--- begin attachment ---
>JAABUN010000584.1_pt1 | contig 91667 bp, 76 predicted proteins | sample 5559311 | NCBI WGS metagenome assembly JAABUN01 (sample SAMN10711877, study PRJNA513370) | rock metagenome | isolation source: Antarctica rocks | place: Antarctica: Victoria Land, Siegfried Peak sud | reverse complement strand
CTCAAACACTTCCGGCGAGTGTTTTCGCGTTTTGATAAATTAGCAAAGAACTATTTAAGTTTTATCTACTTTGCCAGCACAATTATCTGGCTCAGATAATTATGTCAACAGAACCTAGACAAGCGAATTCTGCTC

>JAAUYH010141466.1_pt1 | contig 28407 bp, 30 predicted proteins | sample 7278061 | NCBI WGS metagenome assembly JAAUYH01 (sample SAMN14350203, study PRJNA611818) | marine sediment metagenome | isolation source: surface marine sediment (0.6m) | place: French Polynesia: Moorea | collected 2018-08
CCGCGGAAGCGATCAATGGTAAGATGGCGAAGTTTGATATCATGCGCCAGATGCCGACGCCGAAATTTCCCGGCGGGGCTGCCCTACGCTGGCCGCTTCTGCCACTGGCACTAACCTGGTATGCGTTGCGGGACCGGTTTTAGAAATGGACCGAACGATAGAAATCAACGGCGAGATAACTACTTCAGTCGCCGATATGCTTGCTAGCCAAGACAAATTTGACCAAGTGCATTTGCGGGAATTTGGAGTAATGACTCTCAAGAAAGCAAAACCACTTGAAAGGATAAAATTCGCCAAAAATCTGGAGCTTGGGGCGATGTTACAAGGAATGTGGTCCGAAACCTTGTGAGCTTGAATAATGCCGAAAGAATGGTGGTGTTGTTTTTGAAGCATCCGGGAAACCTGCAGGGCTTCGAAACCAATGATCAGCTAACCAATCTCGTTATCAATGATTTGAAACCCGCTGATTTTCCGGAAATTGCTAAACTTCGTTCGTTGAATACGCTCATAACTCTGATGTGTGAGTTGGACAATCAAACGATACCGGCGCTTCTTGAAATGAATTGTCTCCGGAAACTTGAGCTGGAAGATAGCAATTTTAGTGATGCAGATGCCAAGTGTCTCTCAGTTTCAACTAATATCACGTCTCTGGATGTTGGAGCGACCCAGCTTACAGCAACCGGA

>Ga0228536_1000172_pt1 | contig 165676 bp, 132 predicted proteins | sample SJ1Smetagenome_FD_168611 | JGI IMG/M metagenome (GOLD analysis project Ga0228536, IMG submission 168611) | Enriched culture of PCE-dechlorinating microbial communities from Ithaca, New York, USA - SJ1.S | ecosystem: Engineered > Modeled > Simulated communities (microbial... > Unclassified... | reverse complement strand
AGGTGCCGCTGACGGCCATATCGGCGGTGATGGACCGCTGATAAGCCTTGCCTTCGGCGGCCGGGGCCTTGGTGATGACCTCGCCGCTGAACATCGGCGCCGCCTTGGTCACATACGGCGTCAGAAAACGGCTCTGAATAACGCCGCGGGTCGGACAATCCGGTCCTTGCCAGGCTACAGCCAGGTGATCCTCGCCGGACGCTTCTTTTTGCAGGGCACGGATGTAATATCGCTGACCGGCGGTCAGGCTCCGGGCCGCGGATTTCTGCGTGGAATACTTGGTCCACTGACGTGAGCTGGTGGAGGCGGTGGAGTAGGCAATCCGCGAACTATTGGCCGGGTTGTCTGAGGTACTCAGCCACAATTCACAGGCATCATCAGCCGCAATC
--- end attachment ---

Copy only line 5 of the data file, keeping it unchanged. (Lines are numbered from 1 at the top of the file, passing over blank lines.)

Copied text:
>Ga0228536_1000172_pt1 | contig 165676 bp, 132 predicted proteins | sample SJ1Smetagenome_FD_168611 | JGI IMG/M metagenome (GOLD analysis project Ga0228536, IMG submission 168611) | Enriched culture of PCE-dechlorinating microbial communities from Ithaca, New York, USA - SJ1.S | ecosystem: Engineered > Modeled > Simulated communities (microbial... > Unclassified... | reverse complement strand